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Tracer Gas Testing

Blower door and duct pressurization tests provide measurements of the leakage characteristics of the envelope and air-distribution systems at elevated and uniform pressure differences, but may not be accurate for predicting how much outside air actually enters a house under particular driving forces. Tracer gas measurements can provide such direct measurements [1]. Single zone tests measure the net whole-house air exchange rates under a variety of operating conditions. Multi-zone tests provide additional insight into how outside air is distributed room to room inside the house. Inside and outside temperatures, as well as outside wind speeds, should be measured during the tests.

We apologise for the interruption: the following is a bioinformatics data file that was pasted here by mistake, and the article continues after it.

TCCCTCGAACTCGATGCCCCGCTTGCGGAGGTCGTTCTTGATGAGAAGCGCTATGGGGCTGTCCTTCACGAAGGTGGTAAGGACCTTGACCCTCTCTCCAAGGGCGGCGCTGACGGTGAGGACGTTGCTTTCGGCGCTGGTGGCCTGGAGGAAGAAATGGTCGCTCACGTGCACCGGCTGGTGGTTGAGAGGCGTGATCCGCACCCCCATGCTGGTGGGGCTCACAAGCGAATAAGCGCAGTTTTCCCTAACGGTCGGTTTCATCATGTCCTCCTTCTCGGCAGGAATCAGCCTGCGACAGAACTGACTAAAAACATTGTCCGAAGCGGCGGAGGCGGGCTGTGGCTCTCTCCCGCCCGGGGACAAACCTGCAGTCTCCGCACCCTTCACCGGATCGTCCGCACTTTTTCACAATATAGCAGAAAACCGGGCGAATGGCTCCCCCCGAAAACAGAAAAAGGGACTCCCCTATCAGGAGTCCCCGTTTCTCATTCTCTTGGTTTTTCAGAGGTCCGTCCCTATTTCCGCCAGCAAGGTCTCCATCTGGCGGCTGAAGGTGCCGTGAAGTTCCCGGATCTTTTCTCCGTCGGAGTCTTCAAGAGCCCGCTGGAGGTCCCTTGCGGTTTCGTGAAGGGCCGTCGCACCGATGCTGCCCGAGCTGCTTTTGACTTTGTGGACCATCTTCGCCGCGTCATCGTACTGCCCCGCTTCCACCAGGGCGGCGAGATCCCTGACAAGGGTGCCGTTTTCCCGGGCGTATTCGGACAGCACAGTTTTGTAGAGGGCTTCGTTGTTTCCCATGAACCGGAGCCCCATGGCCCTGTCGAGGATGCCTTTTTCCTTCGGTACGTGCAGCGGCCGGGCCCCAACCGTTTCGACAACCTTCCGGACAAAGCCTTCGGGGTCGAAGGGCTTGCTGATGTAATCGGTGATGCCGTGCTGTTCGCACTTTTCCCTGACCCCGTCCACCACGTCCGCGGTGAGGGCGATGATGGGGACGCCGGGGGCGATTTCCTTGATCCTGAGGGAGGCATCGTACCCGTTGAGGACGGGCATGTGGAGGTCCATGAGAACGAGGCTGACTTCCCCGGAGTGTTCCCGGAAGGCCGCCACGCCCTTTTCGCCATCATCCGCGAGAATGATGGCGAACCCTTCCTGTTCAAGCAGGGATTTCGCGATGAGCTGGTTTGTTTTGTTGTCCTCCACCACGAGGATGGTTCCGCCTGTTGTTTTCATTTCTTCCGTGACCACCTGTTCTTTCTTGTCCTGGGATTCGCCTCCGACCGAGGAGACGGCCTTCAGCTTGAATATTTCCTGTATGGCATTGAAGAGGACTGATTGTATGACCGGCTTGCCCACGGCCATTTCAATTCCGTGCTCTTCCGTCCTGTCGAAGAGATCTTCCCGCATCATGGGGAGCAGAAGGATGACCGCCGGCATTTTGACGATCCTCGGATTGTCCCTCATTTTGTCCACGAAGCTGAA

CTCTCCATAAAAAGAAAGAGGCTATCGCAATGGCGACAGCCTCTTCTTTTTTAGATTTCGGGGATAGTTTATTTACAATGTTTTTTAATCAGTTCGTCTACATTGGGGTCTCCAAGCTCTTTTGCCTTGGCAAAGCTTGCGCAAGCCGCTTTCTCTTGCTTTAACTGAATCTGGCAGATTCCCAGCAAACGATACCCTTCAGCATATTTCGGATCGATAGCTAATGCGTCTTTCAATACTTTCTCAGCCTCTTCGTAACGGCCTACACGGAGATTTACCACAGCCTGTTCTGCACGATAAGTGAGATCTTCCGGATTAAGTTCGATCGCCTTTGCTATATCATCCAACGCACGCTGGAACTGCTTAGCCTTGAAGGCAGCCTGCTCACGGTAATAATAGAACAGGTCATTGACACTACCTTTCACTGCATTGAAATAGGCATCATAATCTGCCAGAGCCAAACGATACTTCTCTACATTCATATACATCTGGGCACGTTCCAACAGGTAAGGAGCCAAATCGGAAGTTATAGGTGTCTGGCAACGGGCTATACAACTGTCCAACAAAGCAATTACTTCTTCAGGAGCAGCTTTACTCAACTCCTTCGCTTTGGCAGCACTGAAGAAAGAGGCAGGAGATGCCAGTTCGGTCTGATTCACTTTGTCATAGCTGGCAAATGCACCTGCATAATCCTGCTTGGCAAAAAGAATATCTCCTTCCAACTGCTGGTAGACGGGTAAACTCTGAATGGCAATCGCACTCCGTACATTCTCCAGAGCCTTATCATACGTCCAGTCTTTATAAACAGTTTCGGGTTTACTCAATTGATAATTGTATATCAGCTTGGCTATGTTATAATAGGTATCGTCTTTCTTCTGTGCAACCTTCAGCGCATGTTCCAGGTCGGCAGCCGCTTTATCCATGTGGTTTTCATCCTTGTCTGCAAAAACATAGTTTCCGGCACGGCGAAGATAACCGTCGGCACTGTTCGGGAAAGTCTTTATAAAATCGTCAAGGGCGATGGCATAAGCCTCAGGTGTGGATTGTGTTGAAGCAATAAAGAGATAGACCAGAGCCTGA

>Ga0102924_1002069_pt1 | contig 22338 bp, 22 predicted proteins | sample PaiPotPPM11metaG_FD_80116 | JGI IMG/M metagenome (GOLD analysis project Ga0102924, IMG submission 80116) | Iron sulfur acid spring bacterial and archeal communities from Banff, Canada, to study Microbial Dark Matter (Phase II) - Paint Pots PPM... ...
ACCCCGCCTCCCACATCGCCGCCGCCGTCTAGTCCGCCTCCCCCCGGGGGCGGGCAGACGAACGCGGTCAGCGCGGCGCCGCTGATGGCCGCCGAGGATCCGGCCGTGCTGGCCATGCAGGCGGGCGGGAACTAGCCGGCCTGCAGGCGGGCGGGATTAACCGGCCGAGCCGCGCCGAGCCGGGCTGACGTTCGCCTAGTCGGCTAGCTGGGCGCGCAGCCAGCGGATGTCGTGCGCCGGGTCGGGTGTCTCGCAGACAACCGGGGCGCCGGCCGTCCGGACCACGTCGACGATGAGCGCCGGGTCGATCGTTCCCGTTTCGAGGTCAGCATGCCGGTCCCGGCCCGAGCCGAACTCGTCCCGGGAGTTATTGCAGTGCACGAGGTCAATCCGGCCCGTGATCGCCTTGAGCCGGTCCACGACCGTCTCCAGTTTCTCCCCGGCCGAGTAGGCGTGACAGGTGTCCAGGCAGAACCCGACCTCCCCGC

Effective tracer gases should be detectable at low concentration, safe for humans, not naturally occurring, and have neutral buoyancy in air. The most common tracer gas for Building America projects is sulfur hexafluoride (SF6). In certain instances, multiple tracer gases are used to detect multi-zone interactions. NREL developed a test protocol for multi-zone tracer gas field tests [3].

Single-Zone Tracer Gas Decay Test